Redlands Vinyl Records: An Overview of Cinema History and Old Film Shows | New


Redlands Vinyl Records owner David Bernal shows off one of his favorite movies: “Evel Knievel”.

Redlands Vinyl Records was listed as “Guides to the Strange, the Wonderful and the Obscure” in the Inland Empire, a book recently written by author and Riverside resident Larry Burns.

Store owner Dave Bernal spoke enthusiastically about his lifelong passion project.

” We are crazy. Who would do that? Someone crazy. So we do it.

Bernal hung out at a local record store in the 1970s and from there began a career of buying and selling music and film paraphernalia that now spans four decades. He also owned a movie theater for 15 years in Hemet. Today, he owns two specialty record stores, one in Redlands and the other in Palm Springs.

“Initially, we just wanted to open a store,” he said last year on The Create Podcast, which can be found on YouTube.

“I wanted to be either in a tourist area or in an established area with pedestrian traffic. Here we have the university and a lot of things going on, and I live here. It makes it easier, ”Bernal said of the Redlands location.

He and his business partner, David Young, stumbled across two stores in both a tourist and established location. Thus, the sites of Palm Springs and Redlands were born.

About 10 years ago, the Redlands location opened, first on Cajon Street, then moved to the current location on Redlands Boulevard. They were the last to screen movies at the Fox Theater at the time. Last year their neighbor, an animal grooming company, moved to Mentone. They acquired additional space for their Vinyl Pharmacy online store and for additional storage.

Bernal always finds something to appreciate in the items he collects.

“Someone took the time and effort to create something, and they must have believed in something,” he described as something he looks for in any album or movie.

While a record store in and of itself may not be too exotic, although more so nowadays than in the past, Bernal is an avid collector of music and movies far beyond the standard fare. He also collects 16mm and 35mm films and their accompanying projectors and equipment.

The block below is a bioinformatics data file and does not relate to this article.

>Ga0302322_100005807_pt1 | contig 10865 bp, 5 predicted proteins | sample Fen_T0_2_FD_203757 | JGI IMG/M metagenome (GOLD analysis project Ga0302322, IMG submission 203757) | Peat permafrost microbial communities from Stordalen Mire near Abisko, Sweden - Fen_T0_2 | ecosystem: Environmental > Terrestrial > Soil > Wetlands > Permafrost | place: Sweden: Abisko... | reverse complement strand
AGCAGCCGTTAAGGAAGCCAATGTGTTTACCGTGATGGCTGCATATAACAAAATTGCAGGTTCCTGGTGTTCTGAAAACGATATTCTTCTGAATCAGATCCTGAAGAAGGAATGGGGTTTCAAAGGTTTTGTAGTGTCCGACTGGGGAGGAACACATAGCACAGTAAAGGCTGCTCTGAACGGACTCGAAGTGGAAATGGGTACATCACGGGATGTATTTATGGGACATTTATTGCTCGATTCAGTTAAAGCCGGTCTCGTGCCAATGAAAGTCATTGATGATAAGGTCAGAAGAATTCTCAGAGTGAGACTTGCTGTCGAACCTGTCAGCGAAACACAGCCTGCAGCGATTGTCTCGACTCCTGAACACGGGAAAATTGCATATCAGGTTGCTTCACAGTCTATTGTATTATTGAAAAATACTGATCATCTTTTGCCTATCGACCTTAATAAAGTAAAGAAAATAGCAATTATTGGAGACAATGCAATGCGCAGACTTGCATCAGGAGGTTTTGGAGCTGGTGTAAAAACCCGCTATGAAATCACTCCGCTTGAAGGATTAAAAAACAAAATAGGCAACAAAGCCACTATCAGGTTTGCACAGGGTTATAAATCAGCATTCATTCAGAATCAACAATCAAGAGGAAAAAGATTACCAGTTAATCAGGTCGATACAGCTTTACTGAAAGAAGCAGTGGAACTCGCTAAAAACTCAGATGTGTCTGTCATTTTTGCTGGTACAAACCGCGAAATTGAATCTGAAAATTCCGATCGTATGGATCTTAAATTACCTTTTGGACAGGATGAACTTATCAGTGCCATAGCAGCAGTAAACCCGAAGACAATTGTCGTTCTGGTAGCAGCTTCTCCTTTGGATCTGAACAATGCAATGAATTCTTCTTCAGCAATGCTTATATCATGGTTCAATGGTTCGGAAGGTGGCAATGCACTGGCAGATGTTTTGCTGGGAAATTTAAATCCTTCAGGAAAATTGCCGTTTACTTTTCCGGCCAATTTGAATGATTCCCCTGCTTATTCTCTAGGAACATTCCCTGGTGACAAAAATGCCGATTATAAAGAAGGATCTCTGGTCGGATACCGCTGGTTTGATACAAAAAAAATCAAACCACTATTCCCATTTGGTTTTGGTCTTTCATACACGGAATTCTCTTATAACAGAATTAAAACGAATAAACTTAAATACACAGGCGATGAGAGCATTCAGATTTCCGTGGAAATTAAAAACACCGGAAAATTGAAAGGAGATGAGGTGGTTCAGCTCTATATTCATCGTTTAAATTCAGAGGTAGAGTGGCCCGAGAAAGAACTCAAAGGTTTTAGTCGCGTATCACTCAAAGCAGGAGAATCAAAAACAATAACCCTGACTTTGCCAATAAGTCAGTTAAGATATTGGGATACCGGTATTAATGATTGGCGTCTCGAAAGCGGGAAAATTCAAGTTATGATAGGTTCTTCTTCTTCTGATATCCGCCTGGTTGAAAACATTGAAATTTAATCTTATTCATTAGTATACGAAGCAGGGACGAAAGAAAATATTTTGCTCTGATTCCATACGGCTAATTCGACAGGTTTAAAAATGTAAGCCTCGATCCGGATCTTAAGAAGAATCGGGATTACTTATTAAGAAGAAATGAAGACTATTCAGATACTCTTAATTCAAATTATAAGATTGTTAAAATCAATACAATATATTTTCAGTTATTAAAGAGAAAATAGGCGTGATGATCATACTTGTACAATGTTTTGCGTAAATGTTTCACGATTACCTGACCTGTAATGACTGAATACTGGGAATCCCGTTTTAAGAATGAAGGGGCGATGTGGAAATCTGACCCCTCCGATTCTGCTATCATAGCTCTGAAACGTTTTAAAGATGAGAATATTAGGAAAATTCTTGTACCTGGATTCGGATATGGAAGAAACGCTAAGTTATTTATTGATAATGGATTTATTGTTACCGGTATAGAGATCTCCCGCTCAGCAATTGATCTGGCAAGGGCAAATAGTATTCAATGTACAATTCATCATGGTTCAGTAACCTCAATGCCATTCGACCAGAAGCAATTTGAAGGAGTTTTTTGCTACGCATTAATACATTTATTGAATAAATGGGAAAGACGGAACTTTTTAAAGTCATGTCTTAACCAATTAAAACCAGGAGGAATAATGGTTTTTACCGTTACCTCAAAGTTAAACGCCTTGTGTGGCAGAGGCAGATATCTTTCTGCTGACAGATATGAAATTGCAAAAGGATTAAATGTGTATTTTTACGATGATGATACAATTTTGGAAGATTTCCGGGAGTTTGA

“We allow any film enthusiast or student to come, and I teach them to glue films and manipulate films,” he said.

This work is made possible by their non-profit organization, Hollywoodland Film Society.

“Much of our history is lost because no one cares. So we have to try to save things, ”said Bernal. The store houses Super 8 home movies, slides, and family photos from people who have digitized them before.

“These are used by film students for projects. We want to have archival footage. Here’s a flashback scene, and they’ve got footage from that period. We can’t go back and recreate that, ”he explained of the importance for them of having images from different time periods.

Sometimes when the record store closes at night, the space is used to show a classic movie in a way that respects the original cinematic experience. By honoring the original craft of filmmaking and sharing it with other enthusiasts and the community, Bernal hopes the craft will continue to live on.

“It is important that I continue to share this with them because they are the next generation of what will be left and if it’s gone and no one remembers it. I want to continue to disseminate it and make it accessible, ”he said.

There will be another film screening soon. Visit the store for times and dates.


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